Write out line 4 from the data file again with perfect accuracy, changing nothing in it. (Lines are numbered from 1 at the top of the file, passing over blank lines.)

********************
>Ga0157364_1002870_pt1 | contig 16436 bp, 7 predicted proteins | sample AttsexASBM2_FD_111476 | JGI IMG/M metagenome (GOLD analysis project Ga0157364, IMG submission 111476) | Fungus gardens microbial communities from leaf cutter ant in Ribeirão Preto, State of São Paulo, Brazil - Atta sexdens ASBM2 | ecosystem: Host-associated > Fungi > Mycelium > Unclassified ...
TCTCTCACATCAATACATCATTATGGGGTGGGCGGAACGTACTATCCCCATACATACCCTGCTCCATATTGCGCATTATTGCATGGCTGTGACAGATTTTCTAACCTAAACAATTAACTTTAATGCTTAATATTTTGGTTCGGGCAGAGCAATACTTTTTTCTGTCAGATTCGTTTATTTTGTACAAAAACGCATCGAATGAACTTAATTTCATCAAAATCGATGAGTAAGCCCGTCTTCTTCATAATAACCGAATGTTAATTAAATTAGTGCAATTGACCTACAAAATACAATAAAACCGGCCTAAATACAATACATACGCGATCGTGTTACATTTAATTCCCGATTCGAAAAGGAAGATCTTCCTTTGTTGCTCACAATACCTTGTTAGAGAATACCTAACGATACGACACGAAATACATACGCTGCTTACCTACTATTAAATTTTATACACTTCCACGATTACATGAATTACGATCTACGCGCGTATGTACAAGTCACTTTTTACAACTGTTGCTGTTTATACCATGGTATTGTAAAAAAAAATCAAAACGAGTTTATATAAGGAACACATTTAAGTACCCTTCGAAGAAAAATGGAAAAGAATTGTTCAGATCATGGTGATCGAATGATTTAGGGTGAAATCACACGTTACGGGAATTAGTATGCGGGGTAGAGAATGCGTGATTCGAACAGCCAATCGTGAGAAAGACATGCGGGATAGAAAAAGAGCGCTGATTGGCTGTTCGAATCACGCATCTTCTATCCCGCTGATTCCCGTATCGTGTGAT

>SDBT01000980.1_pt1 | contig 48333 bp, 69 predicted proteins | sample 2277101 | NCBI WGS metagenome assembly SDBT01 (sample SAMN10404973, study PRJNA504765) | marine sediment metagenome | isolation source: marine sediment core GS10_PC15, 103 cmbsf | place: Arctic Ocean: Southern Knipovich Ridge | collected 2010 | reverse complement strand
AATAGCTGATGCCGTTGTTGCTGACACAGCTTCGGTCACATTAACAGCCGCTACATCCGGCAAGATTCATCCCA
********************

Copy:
AATAGCTGATGCCGTTGTTGCTGACACAGCTTCGGTCACATTAACAGCCGCTACATCCGGCAAGATTCATCCCA